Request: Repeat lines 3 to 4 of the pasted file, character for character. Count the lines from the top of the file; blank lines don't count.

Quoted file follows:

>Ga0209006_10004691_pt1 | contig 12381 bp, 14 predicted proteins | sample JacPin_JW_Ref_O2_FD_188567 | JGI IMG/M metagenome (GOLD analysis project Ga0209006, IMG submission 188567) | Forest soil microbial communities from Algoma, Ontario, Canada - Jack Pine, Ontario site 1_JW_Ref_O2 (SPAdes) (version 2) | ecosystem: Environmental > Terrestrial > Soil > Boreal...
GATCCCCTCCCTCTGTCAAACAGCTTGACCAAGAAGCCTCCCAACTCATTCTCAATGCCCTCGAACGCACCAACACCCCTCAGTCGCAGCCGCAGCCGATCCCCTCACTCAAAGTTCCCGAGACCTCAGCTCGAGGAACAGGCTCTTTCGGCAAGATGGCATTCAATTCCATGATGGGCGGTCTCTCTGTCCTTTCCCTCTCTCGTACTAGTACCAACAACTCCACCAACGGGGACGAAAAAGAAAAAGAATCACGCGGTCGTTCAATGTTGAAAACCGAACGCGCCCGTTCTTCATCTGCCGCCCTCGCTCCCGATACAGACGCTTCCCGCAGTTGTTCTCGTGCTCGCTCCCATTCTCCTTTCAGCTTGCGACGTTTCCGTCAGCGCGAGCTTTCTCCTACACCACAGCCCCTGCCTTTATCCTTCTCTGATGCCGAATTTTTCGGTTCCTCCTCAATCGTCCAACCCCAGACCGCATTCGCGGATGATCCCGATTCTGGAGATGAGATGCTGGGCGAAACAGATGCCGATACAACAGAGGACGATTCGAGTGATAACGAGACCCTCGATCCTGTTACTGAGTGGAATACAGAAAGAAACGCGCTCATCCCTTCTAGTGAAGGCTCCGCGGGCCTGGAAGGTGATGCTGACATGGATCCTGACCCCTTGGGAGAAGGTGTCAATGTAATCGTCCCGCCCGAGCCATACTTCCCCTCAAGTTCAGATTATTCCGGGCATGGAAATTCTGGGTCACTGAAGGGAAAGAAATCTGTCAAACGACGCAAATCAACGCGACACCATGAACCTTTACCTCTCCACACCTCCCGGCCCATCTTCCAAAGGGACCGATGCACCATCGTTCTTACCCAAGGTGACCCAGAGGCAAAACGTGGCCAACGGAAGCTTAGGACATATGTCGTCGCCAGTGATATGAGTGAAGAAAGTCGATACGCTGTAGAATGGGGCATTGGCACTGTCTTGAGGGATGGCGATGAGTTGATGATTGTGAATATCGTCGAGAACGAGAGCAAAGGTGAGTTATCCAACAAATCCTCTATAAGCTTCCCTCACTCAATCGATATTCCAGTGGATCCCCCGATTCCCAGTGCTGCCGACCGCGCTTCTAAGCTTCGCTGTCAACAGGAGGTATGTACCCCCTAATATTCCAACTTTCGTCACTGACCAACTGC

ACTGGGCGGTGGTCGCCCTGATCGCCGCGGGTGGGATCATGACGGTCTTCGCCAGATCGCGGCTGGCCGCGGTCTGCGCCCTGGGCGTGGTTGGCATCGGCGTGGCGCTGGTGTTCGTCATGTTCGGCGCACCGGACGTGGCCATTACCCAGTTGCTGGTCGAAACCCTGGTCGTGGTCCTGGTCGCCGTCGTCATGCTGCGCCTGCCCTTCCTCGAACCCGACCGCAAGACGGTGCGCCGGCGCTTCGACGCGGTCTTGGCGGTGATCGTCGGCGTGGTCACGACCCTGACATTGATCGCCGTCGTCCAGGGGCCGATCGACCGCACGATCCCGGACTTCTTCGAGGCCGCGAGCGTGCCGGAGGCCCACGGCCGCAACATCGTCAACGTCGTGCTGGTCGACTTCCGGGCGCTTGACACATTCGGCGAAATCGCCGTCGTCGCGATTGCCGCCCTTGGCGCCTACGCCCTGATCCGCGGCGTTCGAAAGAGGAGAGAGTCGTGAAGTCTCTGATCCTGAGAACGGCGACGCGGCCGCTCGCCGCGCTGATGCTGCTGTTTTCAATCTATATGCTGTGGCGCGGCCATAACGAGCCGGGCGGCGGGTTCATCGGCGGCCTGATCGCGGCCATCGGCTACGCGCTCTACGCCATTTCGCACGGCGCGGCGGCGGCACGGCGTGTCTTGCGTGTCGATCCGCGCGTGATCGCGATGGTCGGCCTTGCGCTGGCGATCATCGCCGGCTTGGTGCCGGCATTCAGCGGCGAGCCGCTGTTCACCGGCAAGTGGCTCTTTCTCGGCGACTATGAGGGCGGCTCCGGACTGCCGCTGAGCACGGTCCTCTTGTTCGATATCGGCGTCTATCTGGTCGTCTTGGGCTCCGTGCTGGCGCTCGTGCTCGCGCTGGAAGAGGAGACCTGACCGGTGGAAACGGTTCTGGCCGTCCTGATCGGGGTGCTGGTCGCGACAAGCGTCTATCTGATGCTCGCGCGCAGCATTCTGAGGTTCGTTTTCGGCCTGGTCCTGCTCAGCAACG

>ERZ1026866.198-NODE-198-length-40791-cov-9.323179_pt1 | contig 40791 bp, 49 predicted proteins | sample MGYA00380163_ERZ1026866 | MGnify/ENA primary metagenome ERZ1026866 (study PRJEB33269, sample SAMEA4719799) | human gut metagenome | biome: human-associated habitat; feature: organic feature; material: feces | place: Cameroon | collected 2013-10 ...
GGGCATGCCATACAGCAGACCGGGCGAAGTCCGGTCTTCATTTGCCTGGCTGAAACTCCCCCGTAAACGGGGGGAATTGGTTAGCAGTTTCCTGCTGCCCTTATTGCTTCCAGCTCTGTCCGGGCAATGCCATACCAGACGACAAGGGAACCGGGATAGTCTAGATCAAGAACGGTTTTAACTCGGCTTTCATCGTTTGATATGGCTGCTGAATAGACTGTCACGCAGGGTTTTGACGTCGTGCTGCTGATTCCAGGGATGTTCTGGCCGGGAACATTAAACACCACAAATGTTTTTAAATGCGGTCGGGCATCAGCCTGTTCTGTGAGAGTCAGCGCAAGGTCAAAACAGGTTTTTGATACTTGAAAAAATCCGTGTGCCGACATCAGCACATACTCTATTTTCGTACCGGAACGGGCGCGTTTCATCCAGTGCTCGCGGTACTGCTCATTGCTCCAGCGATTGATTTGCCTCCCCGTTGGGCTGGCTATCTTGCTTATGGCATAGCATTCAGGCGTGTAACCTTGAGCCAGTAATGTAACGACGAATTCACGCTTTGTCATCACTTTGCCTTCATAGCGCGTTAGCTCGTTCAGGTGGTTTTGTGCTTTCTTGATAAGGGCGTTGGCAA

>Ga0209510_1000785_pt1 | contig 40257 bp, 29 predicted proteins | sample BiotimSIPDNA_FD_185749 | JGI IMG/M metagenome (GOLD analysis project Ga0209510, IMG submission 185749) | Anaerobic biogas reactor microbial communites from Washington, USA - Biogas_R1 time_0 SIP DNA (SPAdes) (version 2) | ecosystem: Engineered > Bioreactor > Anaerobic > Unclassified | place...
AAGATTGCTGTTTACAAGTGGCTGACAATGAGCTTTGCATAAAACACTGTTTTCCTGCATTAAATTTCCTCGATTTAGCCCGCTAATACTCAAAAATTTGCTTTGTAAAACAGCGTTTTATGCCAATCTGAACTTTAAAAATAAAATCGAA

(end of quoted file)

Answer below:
ACTGGGCGGTGGTCGCCCTGATCGCCGCGGGTGGGATCATGACGGTCTTCGCCAGATCGCGGCTGGCCGCGGTCTGCGCCCTGGGCGTGGTTGGCATCGGCGTGGCGCTGGTGTTCGTCATGTTCGGCGCACCGGACGTGGCCATTACCCAGTTGCTGGTCGAAACCCTGGTCGTGGTCCTGGTCGCCGTCGTCATGCTGCGCCTGCCCTTCCTCGAACCCGACCGCAAGACGGTGCGCCGGCGCTTCGACGCGGTCTTGGCGGTGATCGTCGGCGTGGTCACGACCCTGACATTGATCGCCGTCGTCCAGGGGCCGATCGACCGCACGATCCCGGACTTCTTCGAGGCCGCGAGCGTGCCGGAGGCCCACGGCCGCAACATCGTCAACGTCGTGCTGGTCGACTTCCGGGCGCTTGACACATTCGGCGAAATCGCCGTCGTCGCGATTGCCGCCCTTGGCGCCTACGCCCTGATCCGCGGCGTTCGAAAGAGGAGAGAGTCGTGAAGTCTCTGATCCTGAGAACGGCGACGCGGCCGCTCGCCGCGCTGATGCTGCTGTTTTCAATCTATATGCTGTGGCGCGGCCATAACGAGCCGGGCGGCGGGTTCATCGGCGGCCTGATCGCGGCCATCGGCTACGCGCTCTACGCCATTTCGCACGGCGCGGCGGCGGCACGGCGTGTCTTGCGTGTCGATCCGCGCGTGATCGCGATGGTCGGCCTTGCGCTGGCGATCATCGCCGGCTTGGTGCCGGCATTCAGCGGCGAGCCGCTGTTCACCGGCAAGTGGCTCTTTCTCGGCGACTATGAGGGCGGCTCCGGACTGCCGCTGAGCACGGTCCTCTTGTTCGATATCGGCGTCTATCTGGTCGTCTTGGGCTCCGTGCTGGCGCTCGTGCTCGCGCTGGAAGAGGAGACCTGACCGGTGGAAACGGTTCTGGCCGTCCTGATCGGGGTGCTGGTCGCGACAAGCGTCTATCTGATGCTCGCGCGCAGCATTCTGAGGTTCGTTTTCGGCCTGGTCCTGCTCAGCAACG

>ERZ1026866.198-NODE-198-length-40791-cov-9.323179_pt1 | contig 40791 bp, 49 predicted proteins | sample MGYA00380163_ERZ1026866 | MGnify/ENA primary metagenome ERZ1026866 (study PRJEB33269, sample SAMEA4719799) | human gut metagenome | biome: human-associated habitat; feature: organic feature; material: feces | place: Cameroon | collected 2013-10 ...